Written by Simon Roderick, Managing Director
On New Years Day this year, I remember reading so many references to the roaring twenties. If the press were to be believed, we were in for the most incredible boom. The misery of the financial crisis disappearing out of the rear view mirror, Brexit hadn’t affected growth as much as some thought, and there was renewed optimism that a pro-business UK government with a large majority would drive us onto greater heights.
If Fram’s hiring activity for the tax efficient industry was anything to go by, the journalists were correct. We’ve long worked with tax efficient providers and whilst we recruit across functions, I think it’s fair to say we’re one of the leading recruiters for distribution, and firms were continuing to build their teams at pace.
According to HMRC, in 2018-19 £1.8 billion was invested in 3,905 EIS qualifying companies. This is a huge amount of money and perhaps the social benefits of these investments are often played down or misunderstood. Whilst there are clearly tax advantages for high net worth investors (never popular with the media), the benefits to the economy significantly outweigh the favourable tax treatment of EIS/VCT investing. According to the Federation of Small Business, 60% of all employment in the UK is generated by SME’s and these SME’s account for 50% of private sector turnover. What’s perhaps even more astonishing is that many SME’s are sole traders and therefore those that do employ people are huge generators of jobs. Nowhere has played its part more in the jobs miracle than London. According to Deal Room, the UK generated 63 tech unicorns in the last 10 years and at one point London generated more fintech investment than comparable sized European Capitals combined. Wow, wow, wow!
Then COVID hit.
My last face to face meeting was with a tax efficient provider in London in early March, and already the streets of London were quiet. The client was still hiring, as were most of our other clients in this sector, but the timing of the virus couldn’t have been worse. What we’ve learnt from working with tax efficient providers is that when March comes you’re lucky to get time in their diary, as they are rapidly closing their fundraisings before tax year end. These types of investments have always been perceived, whether rightly or wrongly, as higher risk. They are part of a client’s portfolio and separate from their main investment pool of money, and in short many clients went into complete risk off mode at I suspect the wrong time for many. However, to simply say that is too simplistic.
COVID-19 seems to have accelerated every theme we’d seen before the virus. In three months the high street is undergoing a painful transformation that probably would have taken 5-10 years to complete under normal circumstances. Internet shopping was on the rise, it’s rocketed during the lockdown. Firms were already under increasing pressure to give employees more flexibility. We’d seen some offices that didn’t have enough desks for all employees, should they all come in on the same day, but they were in the minority. Then, overnight, we all realised we could run our firms from home. Fixed costs and long leases went out of fashion faster than a pair of Brossette’s jeans, and travel bills plummeted, as firms serviced advisers remotely. All in all it’s worked well.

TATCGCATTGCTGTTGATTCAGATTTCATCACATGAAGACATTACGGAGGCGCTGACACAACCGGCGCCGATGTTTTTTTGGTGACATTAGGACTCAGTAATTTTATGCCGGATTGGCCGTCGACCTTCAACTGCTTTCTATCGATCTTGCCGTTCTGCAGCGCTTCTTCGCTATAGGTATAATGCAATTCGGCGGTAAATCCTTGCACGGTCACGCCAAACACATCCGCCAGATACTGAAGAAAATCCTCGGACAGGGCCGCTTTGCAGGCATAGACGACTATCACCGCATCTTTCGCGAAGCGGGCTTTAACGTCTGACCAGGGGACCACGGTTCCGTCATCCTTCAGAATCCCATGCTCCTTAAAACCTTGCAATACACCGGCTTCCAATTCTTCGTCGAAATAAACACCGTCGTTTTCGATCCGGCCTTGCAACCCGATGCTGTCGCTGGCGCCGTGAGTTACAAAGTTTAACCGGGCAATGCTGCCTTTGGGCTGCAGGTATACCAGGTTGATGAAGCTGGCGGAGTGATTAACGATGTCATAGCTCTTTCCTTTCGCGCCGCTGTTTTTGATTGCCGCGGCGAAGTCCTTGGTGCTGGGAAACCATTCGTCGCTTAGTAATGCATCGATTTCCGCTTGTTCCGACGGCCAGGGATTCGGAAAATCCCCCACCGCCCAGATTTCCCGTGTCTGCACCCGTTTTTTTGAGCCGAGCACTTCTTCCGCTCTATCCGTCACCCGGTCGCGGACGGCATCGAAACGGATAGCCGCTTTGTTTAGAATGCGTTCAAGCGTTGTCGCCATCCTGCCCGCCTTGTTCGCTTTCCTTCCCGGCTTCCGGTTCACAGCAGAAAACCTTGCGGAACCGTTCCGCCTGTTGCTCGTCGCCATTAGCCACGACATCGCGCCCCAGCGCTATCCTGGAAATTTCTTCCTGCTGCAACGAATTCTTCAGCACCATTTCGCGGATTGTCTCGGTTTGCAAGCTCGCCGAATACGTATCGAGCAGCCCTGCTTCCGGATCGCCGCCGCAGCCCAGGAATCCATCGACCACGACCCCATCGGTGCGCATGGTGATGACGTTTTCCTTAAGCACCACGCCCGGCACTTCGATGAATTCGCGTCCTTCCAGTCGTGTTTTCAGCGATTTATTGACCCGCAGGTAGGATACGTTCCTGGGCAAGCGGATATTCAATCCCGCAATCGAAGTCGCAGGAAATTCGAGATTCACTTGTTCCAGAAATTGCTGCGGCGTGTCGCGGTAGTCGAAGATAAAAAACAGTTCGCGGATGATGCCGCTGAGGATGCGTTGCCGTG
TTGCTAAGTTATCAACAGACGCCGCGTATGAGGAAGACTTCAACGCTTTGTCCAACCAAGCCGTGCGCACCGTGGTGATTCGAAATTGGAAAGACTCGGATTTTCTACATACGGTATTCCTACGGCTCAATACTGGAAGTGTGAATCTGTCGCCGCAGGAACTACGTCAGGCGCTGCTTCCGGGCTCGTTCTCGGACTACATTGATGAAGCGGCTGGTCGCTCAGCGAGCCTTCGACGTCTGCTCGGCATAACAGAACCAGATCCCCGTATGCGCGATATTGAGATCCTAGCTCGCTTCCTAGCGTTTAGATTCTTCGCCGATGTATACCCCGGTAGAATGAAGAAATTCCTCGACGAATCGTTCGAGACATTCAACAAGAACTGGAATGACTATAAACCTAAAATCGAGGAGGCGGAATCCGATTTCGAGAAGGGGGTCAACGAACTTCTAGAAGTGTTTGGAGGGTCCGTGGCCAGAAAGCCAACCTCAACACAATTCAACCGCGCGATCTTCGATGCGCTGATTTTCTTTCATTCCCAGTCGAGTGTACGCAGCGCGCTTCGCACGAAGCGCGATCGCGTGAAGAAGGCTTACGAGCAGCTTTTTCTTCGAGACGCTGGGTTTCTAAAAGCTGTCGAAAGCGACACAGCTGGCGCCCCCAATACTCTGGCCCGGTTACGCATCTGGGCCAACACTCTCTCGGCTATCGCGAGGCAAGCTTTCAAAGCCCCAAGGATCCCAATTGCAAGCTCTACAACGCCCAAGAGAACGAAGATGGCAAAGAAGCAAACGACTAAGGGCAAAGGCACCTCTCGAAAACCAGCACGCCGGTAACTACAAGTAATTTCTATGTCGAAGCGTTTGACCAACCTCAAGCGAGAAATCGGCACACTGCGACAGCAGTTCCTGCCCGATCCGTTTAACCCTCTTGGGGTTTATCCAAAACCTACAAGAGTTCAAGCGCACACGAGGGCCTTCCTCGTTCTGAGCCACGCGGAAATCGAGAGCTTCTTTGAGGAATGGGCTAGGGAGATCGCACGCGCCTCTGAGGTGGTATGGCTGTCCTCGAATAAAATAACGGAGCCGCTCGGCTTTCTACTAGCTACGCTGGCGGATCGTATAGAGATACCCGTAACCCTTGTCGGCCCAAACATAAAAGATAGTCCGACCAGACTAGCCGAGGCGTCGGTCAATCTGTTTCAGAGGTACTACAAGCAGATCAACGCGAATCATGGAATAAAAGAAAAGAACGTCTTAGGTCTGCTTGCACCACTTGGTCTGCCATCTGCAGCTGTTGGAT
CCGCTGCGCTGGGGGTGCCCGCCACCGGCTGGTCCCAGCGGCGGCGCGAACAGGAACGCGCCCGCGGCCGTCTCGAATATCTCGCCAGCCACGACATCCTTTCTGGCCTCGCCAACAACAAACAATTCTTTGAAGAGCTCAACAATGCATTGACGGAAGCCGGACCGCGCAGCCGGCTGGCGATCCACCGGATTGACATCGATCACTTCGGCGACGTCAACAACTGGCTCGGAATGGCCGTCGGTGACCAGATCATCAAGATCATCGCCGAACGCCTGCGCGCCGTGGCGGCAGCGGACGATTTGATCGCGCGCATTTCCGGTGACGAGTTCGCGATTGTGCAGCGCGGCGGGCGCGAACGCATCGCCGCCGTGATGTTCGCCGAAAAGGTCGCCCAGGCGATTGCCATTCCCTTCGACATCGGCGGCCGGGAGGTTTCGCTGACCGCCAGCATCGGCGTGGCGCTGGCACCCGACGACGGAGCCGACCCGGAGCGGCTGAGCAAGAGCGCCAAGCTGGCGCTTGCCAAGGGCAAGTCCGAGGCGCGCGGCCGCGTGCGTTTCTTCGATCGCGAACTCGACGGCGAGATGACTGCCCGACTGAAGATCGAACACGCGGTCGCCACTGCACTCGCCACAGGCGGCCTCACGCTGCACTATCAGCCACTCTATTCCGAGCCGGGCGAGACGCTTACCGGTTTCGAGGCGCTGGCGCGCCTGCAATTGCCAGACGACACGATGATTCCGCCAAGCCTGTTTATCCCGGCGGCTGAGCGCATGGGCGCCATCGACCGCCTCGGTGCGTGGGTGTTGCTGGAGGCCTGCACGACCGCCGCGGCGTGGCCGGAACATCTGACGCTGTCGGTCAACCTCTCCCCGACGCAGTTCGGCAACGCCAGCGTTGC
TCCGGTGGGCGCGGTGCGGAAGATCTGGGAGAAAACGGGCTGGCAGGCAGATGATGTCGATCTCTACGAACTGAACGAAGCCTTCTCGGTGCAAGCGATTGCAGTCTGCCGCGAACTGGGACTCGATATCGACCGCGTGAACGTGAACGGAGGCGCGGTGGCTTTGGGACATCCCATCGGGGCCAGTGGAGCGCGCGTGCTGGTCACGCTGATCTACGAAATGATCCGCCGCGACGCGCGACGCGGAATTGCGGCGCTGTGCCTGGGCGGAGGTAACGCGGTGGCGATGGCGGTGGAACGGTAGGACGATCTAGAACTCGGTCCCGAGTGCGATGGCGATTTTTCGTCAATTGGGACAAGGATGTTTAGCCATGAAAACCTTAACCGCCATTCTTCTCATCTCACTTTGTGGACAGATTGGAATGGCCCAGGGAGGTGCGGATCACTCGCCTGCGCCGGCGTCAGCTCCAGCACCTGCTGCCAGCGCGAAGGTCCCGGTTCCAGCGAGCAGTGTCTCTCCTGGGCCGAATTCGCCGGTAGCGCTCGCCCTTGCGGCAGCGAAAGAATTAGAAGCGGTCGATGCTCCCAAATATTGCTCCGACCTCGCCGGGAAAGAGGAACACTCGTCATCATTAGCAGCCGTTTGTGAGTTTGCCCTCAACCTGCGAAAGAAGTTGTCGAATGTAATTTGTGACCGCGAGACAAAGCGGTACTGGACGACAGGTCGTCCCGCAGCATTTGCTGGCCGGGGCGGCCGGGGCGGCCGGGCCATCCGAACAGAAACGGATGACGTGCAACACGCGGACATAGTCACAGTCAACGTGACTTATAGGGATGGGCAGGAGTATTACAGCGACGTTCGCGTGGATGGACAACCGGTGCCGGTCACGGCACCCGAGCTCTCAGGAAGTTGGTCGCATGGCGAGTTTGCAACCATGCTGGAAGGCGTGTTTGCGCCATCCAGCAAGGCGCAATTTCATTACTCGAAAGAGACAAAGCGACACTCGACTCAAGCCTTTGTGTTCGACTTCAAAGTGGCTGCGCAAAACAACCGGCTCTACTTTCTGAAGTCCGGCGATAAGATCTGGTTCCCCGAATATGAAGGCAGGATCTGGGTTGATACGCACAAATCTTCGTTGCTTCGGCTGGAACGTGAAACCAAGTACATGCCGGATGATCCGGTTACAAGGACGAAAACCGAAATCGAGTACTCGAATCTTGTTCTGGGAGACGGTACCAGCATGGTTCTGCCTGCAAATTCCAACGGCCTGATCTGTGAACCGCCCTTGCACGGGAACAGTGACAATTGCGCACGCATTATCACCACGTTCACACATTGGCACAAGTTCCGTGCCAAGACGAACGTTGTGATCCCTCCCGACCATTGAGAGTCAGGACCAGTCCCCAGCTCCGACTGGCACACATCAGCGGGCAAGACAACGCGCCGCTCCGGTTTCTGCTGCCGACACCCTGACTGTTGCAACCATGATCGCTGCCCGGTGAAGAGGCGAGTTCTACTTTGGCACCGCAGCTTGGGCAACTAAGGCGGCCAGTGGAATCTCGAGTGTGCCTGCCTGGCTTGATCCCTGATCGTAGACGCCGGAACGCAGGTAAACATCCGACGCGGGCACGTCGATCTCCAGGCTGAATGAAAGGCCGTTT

What does this mean though for the offices of the future? For London? For types of investments?
Well, it’s hard to tell, but we feel that offices will re-open very soon, albeit working patterns will be different. There’s a general acceptance that nobody needs to go back to an office environment 5 days a week. However, there’s also a realization that if colleagues don’t meet soon spontaneity and idea sharing will slow. Our expectation is that the government’s advice will soon change from “avoid public transport” to “avoid rush hour” and many offices will reopen quickly, as they have done across Europe. There is no doubt that there are firms chomping at the bit to get selling again. There have been a small number of redundancies in this field, but we feel this may be quickly reversed and their will be a foot race to grab market share. Indeed a small number of firms have started to hire again.
London possibly faces headwinds with Brexit and has remote working changed the notion that talented people need to gather in the same room? Can some roles be carried-out remotely? The answer in some instances will be “yes”. However, we feel London has a strategic advantage as it’s still a major financial centre with a hugely talented, global, workforce, and therefore good ideas will be connected with pools of capital that may not be available to firms based overseas.
However, what we hope more than anything else is that the government really backs the tax efficient investment industry. Private capital will be essential to the rebuilding of the economy and looking at the statistics above, significant job creation is most likely to happen at SMEs and within innovative industries. Our clients within the tax-efficient sector play a key role in not only providing capital, but in nurturing the potential unicorns of the next 10 years.
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